First, a little botanical background is in order. Most folks associate blackgum or tupelo (also called black tupelo, bowl gum, gum, pepperidge, sour gum, stinkwood, swamp gum, swamp tupelo, tupelo gum, yellow gum, yellow gumtree, wild pear tree, and other names) with swamps and moist low-lying areas, not mountainous terrain. Indeed, the first blackgum species taxonomically described was a swamp-growing type. Hence the generic name for the tree was given in honor of the mythological Greek water nymph, Nyssa. The specific epithet, sylvatica, means “of the woods.”
As to the common name “blackgum,” the first part refers to the dark leaves, but no one seems to know for sure what the “gum” designation refers to. “Tupelo” is derived from “ito opilwa” — the Creek Indian name for the tree.
There are, however, two varieties of “Nyssa sylvatica” that botanists recognize based on variances in leaf shapes, fruit sizes, seed (stone) characteristics and habitats. One we can call “swamp tupelo” (Nyssa sylvatica var. biflora). It grows in wet woods and swamps. The only place it has been located in the Blue Ridge Province is in the northwestern corner of South Carolina. The trunk bases of this variety are usually swollen, like cypress, when occurring in frequently inundated sites.
The other we can call “blackgum” (Nyssa sylvatica var. sylvatica). It grows throughout the eastern United States, and is common in dry sites here in the Blue Ridge Province (often in oak and pine forests) up to 5,000 feet in elevation or more. In the fall of the year from mid-September into late October, blackgum leaves turn a noteworthy “blood” or “lipstick” red.
Blackgum wood possesses an interlocked grain; so that, much like sycamore, it just about can’t be split, not even with wedges. Accordingly, the early settlers used the wood for mauls, tool handles, skid poles, and rough floors for outbuildings.
Now we get to the interesting part. Almost every other mature blackgum that you will encounter here in the mountains is hollow. This is because the species is highly susceptible to heart rot fungi, an infection that occurs when aerially disseminated spores from various decaying fungi are deposited on or near wounds, fire scars, or dead branch stubs of susceptible hosts. After the spores germinate, the fungi’s vegetative strands (mycelium) grow slowly into the vulnerable wood tissues. The fungi species that invade blackgum trees attack only the tree’s central column of physiologically inactive (non-living) heartwood. An infected tree retains its outer vascular tissues for support and nutrient transport, but internally it becomes hollow.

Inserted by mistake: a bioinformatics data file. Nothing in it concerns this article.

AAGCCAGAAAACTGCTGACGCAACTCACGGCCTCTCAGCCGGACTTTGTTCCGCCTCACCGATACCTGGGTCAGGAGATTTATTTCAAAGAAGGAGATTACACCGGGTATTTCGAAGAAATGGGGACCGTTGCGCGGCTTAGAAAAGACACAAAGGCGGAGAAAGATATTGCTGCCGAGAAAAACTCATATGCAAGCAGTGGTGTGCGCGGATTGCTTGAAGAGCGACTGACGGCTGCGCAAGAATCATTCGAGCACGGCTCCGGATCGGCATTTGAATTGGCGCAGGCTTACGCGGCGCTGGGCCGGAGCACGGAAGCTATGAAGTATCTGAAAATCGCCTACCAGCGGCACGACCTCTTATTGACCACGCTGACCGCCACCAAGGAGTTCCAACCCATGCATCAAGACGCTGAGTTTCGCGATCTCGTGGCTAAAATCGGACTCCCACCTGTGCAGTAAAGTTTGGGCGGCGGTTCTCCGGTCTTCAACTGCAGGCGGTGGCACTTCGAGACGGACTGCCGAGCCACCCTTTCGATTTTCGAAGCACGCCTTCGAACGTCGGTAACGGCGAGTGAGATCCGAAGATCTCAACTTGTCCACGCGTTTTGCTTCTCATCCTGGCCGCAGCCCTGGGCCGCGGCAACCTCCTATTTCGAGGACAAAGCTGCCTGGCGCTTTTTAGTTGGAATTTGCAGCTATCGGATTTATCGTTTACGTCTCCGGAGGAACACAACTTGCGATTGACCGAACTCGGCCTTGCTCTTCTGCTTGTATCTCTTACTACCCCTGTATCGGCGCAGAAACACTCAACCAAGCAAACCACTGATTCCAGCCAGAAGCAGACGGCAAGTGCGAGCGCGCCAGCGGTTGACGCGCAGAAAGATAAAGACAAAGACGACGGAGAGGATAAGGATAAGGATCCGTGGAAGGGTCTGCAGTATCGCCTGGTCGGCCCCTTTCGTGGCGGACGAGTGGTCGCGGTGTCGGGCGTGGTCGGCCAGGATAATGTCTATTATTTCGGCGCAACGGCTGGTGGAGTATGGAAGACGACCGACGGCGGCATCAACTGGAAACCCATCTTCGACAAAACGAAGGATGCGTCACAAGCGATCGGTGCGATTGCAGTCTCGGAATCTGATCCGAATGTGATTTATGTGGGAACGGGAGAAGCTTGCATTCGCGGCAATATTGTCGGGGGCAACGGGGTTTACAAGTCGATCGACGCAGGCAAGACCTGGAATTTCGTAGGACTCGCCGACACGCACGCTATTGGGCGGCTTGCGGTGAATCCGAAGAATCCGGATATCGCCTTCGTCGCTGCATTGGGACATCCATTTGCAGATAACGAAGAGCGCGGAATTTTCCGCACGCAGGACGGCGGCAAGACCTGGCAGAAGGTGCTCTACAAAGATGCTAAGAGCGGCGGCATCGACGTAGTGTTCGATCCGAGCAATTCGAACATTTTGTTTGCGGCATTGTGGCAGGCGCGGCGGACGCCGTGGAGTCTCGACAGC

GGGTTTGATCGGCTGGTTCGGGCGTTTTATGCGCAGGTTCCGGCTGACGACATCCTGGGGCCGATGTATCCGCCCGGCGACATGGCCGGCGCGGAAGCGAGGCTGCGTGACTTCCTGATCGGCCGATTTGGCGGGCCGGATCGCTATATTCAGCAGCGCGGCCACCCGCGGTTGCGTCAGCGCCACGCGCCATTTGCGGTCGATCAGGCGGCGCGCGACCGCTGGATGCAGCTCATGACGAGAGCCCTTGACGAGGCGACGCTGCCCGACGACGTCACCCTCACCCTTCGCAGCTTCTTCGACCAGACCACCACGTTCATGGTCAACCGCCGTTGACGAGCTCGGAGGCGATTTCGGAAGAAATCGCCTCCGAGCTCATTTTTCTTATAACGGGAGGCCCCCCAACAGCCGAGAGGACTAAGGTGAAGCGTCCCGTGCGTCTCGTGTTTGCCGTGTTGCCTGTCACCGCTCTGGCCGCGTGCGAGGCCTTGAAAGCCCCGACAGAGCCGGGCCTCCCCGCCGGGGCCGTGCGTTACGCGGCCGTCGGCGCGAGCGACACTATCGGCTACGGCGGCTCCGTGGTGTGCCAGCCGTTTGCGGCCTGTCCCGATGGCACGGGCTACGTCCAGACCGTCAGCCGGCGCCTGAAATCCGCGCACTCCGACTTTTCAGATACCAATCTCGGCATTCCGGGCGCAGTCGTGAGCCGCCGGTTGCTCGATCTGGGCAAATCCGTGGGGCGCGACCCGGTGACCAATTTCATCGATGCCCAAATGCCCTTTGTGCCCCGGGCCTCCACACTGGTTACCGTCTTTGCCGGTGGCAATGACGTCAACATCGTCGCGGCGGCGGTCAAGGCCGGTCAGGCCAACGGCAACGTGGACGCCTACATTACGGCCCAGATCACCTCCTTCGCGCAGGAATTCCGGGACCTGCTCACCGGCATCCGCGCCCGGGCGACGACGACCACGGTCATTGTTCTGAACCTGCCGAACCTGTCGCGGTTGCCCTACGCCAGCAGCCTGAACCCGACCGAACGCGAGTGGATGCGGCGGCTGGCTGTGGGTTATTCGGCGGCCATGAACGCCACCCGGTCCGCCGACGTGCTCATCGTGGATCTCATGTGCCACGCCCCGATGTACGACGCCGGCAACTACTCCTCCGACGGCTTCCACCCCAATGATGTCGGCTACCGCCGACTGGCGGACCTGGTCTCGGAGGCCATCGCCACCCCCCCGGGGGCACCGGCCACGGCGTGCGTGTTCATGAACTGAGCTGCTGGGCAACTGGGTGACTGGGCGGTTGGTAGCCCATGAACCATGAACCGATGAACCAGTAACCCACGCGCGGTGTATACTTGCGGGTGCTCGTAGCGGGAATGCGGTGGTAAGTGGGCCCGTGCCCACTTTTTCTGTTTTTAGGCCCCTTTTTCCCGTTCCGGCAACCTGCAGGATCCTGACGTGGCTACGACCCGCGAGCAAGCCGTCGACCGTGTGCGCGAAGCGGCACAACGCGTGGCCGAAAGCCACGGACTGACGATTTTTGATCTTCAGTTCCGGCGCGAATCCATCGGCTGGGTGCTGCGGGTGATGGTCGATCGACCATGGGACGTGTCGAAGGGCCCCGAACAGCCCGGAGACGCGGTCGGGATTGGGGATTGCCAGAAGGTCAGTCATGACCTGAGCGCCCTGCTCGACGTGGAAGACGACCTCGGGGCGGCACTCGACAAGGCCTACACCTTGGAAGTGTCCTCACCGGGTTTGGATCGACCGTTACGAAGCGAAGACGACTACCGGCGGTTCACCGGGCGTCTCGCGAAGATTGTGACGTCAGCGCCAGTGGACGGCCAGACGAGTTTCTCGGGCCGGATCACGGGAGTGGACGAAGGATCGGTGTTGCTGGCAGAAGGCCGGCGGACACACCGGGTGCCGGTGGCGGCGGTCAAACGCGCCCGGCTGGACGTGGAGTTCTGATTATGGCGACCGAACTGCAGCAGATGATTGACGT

For the wild critters. hollow blackgum trees become wonderful nest and refuge sites. For the early settlers they represented a utilitarian item that could be used in numerous ways. Sections could be fitted with bottoms and made into containers. They could serve as conduits for channeling or diverting water. Pits or wells could be cased at the surface with a hollow black gum log in order to prevent an inflow of surface water.
I recently read about a man who “obtained a bee-gum, put a round stone in it, and on this placed another stone, which was so contrived as to be turned with a crank. All his neighbors were welcome to come and grind their corn and buckwheat on it free of toll. The nearest mills where flour could be manufactured were miles distant.”
A small hollowed section of blackgum could also be closed at one end, fitted with a triggered sliding door at the other end, baited, and used as a rabbit trap. When I was a boy an uncle of mine showed me how to make these traps, which he called “rabbit gums.” I did catch the occasional rabbit ... but most of the time, when I turned the gum up on its back end and slid the door open to see what was inside, there was a ‘possum.
This was OK. My grandmother paid 25 cents per ‘possum, which she placed in a cage and “fatted up” for a couple of weeks on vegetables and then baked along with sweet potatoes.
But the most noteworthy use of hollow blackgum logs was (and still is, sometimes) as bee gums. Fitted with a bottom and removable cover, along with one or more holes in the lower sides, the sectioned log became a haven for honeybees and a source of “sweetenin’.”
As I have noted before in several columns, the Cherokees and later on the white settlers here in the Blue Ridge lived close to the natural world. In some ways, of course, it was a cold, dirty, difficult, and often cruel existence. But, in many ways, it must have also been very rewarding. You and I have to flip a switch in our minds in order to shift from our modern technological ambiance and make some sort of connection with the natural world. Every single day, for better or worse, those folks woke up as a part of the glorious world that surrounded them.
They were attentive to the land because the land provided the basics for survival and the necessary commodities for creature comforts. Medicines, foods, dyes, building materials — you name it — couldn’t be purchased at Ingles or Lowes or Walmart or the local pharmacy. They had to be extracted from the natural world. Accordingly, people paid closer attention to the everyday world in which they existed. It’s my supposition that they felt closer to and more at home in their world back then than many of us do today.